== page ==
End of Chain of Craters Road to Active Lava Flow

HARD 15 reviews

End of Chain of Craters Road to Active Lava Flow is a 3.1 mile lightly trafficked out and back trail located near Pahoa, Hawaii that offers scenic views and is rated as difficult. The trail is primarily used for hiking, walking, and nature trips and is accessible year-round.

3.1 miles
150 feet
Out & Back


nature trips




no dogs

The trail starts at the official "End of Trail" sign at the End of Chain of Craters Road in Volcanoes National Park. This is the only legal and authorized route to take to see active lava flows and new land formation. This is the continuation of the end of the Chain of Craters Road, across open lava fields, in hot sunny conditions. The hiking is difficult; the terrain is uneven, brittle areas of lava, wide cracks and partially collapsed lava tubes. Remember, lava is as sharp as broken class. Wear proper hiking boots, plenty of water (double your usually needs), it is hot and sun exposed so sun block and a hat is a must. Be sure to pack flashlights and head lamps if you think you may stay past sunset.

3 months ago

We parked on the west end and biked along the trail almost to the end, before getting off our bikes and hiking across the lava field. Biking was fun, but kind of stressful on semi-road bike tires as the road was loose gravel. Hiking was super unique over pahoehoe lava. I wore tennis shoes and ended up with a cut on the back of my calf from a portion of lava that broke off and cut me. Flashlights are a must for the hike back in the dark (you want to see the lava in the dark right?). Also I'd highly recommend a GPS or some sort of light beacon as walking through the pahoehoe lava field in the dark is very directionally disorienting. We had a beacon on the bikes AND a GPS, in the end the GPS helped the most. We left Kona around 3:30pm and go to the lava flow right around 7:45. Be prepared for challenging navigation through the lava field as it has many ridges and valleys. Lava was flowing crazy well when we went, I stood within 3 feet of a large flow for moment.

3 months ago

Rumor has it there is no lava flowing for the past 10 days, per the Park ranger. Some people report having seen it on social media (Instagram #kalapana and #kalapanalavaflow) but we did a 10.5 mi, 4 hour hike to no avail. Another family starting at the same time as us, covering a different portion of the lava field also reported no active flow that they could see. Would definitely call the park before you venture, the bike company told us to climb the ridge. Assured us we would see lava. So we hiked it up. Easy to climb up, not easy to climb down in the dark. We fell and ripped clothing and cut up our legs and arms. Lava splinters hurt! Would definitely do it again, but would also ask Park Rangers next time instead of just the bike sales-people! Definitely bring lots of water, good flashlights/headlamps and a raincoat/poncho, we got poured on while returning home!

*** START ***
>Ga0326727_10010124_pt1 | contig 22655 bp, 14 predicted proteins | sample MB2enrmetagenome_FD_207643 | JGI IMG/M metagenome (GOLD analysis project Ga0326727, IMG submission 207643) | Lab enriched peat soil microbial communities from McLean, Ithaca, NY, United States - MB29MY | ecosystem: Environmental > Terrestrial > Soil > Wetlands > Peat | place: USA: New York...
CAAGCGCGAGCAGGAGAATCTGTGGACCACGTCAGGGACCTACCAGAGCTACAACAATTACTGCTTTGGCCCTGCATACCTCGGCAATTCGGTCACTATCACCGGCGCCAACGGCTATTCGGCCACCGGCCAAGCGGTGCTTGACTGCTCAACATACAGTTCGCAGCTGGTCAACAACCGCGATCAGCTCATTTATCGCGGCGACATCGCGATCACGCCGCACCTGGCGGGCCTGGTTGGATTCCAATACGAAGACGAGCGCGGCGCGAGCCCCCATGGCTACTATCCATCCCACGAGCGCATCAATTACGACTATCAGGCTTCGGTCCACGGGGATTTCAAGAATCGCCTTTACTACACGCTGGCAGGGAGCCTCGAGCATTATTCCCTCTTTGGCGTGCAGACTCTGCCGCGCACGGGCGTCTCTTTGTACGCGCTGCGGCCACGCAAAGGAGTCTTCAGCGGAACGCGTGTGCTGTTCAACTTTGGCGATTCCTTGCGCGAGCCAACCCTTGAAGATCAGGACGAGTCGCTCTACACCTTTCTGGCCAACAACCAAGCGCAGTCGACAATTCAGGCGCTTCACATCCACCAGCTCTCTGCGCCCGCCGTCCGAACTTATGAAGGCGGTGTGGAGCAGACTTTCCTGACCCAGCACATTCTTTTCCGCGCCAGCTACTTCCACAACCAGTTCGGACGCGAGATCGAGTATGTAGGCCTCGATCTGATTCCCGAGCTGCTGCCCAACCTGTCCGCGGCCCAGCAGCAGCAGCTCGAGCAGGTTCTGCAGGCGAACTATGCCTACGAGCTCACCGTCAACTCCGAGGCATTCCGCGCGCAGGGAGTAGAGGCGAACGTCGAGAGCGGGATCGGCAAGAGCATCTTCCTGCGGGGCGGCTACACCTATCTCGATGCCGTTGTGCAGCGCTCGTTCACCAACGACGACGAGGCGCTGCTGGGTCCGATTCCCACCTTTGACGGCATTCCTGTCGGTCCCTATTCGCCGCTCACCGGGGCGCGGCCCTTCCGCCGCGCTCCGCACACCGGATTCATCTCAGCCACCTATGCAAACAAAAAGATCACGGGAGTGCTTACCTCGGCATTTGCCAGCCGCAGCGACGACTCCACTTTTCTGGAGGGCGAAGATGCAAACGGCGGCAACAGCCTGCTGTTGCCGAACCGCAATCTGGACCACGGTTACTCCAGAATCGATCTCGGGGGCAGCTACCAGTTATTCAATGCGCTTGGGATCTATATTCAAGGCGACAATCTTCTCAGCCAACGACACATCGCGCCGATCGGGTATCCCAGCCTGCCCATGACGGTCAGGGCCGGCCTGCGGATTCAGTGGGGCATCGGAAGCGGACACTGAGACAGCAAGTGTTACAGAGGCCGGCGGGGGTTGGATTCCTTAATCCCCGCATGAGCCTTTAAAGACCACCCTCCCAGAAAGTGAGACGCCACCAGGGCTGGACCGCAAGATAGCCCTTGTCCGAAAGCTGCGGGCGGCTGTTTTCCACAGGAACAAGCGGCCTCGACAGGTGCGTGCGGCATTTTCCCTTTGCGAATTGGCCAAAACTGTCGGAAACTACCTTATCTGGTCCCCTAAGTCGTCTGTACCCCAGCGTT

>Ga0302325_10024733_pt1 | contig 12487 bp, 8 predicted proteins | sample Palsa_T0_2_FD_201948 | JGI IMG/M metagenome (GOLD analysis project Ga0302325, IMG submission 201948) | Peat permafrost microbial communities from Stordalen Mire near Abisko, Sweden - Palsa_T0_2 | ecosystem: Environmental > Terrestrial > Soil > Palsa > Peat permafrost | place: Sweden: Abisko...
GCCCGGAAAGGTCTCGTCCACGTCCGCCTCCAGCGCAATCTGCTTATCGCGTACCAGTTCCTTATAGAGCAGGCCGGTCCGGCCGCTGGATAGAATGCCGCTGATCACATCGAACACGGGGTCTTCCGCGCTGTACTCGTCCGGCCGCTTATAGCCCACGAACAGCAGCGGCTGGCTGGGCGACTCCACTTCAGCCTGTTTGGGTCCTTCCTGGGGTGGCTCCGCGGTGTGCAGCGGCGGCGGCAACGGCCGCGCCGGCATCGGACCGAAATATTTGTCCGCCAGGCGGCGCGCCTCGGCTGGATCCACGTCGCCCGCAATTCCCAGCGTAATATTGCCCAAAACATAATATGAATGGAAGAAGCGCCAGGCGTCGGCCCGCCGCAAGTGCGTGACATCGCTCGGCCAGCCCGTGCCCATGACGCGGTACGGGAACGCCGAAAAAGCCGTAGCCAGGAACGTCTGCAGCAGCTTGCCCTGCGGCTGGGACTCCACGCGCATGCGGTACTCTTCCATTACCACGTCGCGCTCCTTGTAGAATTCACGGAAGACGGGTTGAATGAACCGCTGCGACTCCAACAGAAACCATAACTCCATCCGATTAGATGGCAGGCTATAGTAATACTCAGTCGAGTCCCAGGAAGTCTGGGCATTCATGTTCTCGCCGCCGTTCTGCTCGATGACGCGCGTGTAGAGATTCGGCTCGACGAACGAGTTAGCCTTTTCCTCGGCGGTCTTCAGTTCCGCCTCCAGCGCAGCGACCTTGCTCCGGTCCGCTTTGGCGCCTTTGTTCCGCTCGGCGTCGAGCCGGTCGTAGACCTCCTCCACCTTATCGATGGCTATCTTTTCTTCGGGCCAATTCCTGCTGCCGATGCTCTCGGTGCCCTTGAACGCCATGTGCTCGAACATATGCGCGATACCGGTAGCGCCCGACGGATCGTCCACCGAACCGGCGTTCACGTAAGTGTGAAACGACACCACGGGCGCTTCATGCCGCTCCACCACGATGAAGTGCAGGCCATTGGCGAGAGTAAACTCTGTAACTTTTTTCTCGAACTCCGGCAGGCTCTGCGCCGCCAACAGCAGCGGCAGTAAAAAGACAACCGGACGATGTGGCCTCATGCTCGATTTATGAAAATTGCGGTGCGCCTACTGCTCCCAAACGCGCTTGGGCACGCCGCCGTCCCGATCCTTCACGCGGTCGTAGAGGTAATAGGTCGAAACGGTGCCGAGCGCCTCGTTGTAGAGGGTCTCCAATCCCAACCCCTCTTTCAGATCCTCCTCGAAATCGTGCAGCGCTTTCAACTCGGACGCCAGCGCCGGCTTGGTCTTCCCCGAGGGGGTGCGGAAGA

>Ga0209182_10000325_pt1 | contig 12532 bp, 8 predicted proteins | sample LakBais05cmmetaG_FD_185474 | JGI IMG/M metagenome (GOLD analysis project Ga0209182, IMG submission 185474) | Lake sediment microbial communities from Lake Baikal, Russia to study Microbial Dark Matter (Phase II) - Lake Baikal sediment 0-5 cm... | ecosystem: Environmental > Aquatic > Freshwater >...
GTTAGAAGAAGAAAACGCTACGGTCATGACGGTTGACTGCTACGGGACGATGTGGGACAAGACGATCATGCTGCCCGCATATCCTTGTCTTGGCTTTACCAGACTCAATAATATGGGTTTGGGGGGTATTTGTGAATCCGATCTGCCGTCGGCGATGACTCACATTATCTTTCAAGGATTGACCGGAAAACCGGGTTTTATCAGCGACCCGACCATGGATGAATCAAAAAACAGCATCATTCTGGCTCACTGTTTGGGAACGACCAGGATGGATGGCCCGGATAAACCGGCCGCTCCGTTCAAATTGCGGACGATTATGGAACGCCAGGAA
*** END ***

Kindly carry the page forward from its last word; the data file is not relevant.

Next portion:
8 months ago

Got to witness new earth being created. Stood 10 feet from the lava flow. We left out about 3:30 and stayed long enough for night viewing of the lava. Once it's gets dark the vents underneath your feet light up red when your near the active flow. You feel like your sneakers are going to melt. To go from the east take 130 to the end. From there you can rent a bicycle...highly recommend an electric bike for the 4 miles out on the cinder road. Once from 4 miles out, chain your bike and hoof it another 3 miles through the lava fields towards the hills. You'll find flowing flowing lava there. The hike back in the dark is extremely difficult... navigating through lava field and ankle breaking vents is treacherous. Bring sweatshirt, rain poncho, lots of water, a snack, gloves (lava splinters suck) and a headlamp with extra batteries. Have fun!! It's a stunning thing to see.

Friday, June 09, 2017

In all, this was about a twelve-mile hike and lasted us almost six hours. Unfortunately, we didn't see any lava but it was still a worthwhile hike. Make sure you take plenty of water (3 quarts per person) and snacks.

Wednesday, January 25, 2017

To get to the steam plume you can either bike or walk from the east or hike in from the west. We hiked in from the west. Great hike to the steam plume. Not technical at all, but bring plenty of water. It may be raining and cool on top of the ridge, but sunny and hot on the road. The road/trail is cinder all the way in, with a porta-potty about halfway through. It's about 4 miles in on the road, then you'll hit the NPS roadblock. It's then about a mile over lava field to reach the vent. As of JAN 17, you won't be able to see any lava - either going into the ocean or surface. But you'll see a lot of sulfur vents and be standing right over the lava tube. Check with your wife before exploring. AMAZING ocean and lava views all the way in. HIGHLY recommend the hike. Make a reservation at The Rim, for a phenomenal post-hike dinner! ***Wife's Tip Corner: You can do this trail in anything... technically. But highly recommend sturdy shoes, bandana for the vog, and work gloves as some of the lava is very sharp (my husband took his gloves off for a second and got a lava splinter). Ladies - your man might believe he is a volcanologist and go "exploring" over lava vents. I turned my back for one minute and off he went. Recommend a bell or little kid leash.***

Tuesday, December 29, 2015

Nice drive but ran into government keep out signs half way down dirt road. Not feeling it, we turned around.

Monday, April 01, 2013

I was the one to submit the trail description and location details. All that I have to say is all in there. For those who take on this hike, enjoy the adventure.

3 months ago

4 months ago

5 months ago

6 months ago

Friday, March 10, 2017